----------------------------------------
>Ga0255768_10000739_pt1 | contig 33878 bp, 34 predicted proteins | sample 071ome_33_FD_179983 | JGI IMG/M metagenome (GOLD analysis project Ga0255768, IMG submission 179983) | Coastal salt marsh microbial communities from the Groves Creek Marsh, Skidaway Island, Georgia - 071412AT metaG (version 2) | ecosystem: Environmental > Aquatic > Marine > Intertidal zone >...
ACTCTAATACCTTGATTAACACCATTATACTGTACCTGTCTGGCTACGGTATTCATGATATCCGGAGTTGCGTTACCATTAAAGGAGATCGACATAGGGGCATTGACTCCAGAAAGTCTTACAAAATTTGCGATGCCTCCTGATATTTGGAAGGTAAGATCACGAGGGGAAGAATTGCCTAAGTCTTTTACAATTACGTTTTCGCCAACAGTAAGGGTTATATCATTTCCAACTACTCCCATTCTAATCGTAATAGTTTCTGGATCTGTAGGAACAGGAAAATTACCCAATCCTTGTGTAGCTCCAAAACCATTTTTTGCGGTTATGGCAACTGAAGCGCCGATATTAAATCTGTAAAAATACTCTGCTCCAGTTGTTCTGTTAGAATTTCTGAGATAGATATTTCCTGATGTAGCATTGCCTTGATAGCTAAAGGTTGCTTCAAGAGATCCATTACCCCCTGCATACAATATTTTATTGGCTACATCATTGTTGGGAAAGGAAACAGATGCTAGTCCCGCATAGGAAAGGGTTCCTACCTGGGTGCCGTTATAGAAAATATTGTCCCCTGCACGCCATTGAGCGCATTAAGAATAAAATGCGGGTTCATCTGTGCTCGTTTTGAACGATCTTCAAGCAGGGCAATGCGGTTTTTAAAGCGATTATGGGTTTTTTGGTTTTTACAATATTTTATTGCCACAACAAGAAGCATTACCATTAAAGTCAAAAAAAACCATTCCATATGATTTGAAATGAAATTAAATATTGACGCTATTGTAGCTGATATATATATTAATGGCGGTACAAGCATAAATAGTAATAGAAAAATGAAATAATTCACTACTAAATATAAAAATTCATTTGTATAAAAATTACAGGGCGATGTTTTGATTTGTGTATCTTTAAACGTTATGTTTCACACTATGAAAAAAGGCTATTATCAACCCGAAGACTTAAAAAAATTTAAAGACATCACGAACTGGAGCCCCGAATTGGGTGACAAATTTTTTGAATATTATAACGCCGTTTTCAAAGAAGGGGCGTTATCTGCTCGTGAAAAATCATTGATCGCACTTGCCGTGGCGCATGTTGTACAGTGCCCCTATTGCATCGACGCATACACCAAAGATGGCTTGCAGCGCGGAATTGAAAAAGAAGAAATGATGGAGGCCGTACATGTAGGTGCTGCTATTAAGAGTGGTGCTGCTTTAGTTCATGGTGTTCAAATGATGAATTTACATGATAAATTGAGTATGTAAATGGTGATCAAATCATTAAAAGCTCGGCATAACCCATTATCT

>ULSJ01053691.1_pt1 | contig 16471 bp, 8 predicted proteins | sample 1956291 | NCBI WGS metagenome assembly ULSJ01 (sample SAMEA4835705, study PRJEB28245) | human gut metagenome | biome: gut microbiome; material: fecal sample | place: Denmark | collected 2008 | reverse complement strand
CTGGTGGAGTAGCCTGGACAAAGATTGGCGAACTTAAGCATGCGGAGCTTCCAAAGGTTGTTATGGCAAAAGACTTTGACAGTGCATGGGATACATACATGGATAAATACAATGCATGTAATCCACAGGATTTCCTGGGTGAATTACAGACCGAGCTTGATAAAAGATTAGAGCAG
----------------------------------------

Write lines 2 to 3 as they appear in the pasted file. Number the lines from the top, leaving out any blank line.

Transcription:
ACTCTAATACCTTGATTAACACCATTATACTGTACCTGTCTGGCTACGGTATTCATGATATCCGGAGTTGCGTTACCATTAAAGGAGATCGACATAGGGGCATTGACTCCAGAAAGTCTTACAAAATTTGCGATGCCTCCTGATATTTGGAAGGTAAGATCACGAGGGGAAGAATTGCCTAAGTCTTTTACAATTACGTTTTCGCCAACAGTAAGGGTTATATCATTTCCAACTACTCCCATTCTAATCGTAATAGTTTCTGGATCTGTAGGAACAGGAAAATTACCCAATCCTTGTGTAGCTCCAAAACCATTTTTTGCGGTTATGGCAACTGAAGCGCCGATATTAAATCTGTAAAAATACTCTGCTCCAGTTGTTCTGTTAGAATTTCTGAGATAGATATTTCCTGATGTAGCATTGCCTTGATAGCTAAAGGTTGCTTCAAGAGATCCATTACCCCCTGCATACAATATTTTATTGGCTACATCATTGTTGGGAAAGGAAACAGATGCTAGTCCCGCATAGGAAAGGGTTCCTACCTGGGTGCCGTTATAGAAAATATTGTCCCCTGCACGCCATTGAGCGCATTAAGAATAAAATGCGGGTTCATCTGTGCTCGTTTTGAACGATCTTCAAGCAGGGCAATGCGGTTTTTAAAGCGATTATGGGTTTTTTGGTTTTTACAATATTTTATTGCCACAACAAGAAGCATTACCATTAAAGTCAAAAAAAACCATTCCATATGATTTGAAATGAAATTAAATATTGACGCTATTGTAGCTGATATATATATTAATGGCGGTACAAGCATAAATAGTAATAGAAAAATGAAATAATTCACTACTAAATATAAAAATTCATTTGTATAAAAATTACAGGGCGATGTTTTGATTTGTGTATCTTTAAACGTTATGTTTCACACTATGAAAAAAGGCTATTATCAACCCGAAGACTTAAAAAAATTTAAAGACATCACGAACTGGAGCCCCGAATTGGGTGACAAATTTTTTGAATATTATAACGCCGTTTTCAAAGAAGGGGCGTTATCTGCTCGTGAAAAATCATTGATCGCACTTGCCGTGGCGCATGTTGTACAGTGCCCCTATTGCATCGACGCATACACCAAAGATGGCTTGCAGCGCGGAATTGAAAAAGAAGAAATGATGGAGGCCGTACATGTAGGTGCTGCTATTAAGAGTGGTGCTGCTTTAGTTCATGGTGTTCAAATGATGAATTTACATGATAAATTGAGTATGTAAATGGTGATCAAATCATTAAAAGCTCGGCATAACCCATTATCT

>ULSJ01053691.1_pt1 | contig 16471 bp, 8 predicted proteins | sample 1956291 | NCBI WGS metagenome assembly ULSJ01 (sample SAMEA4835705, study PRJEB28245) | human gut metagenome | biome: gut microbiome; material: fecal sample | place: Denmark | collected 2008 | reverse complement strand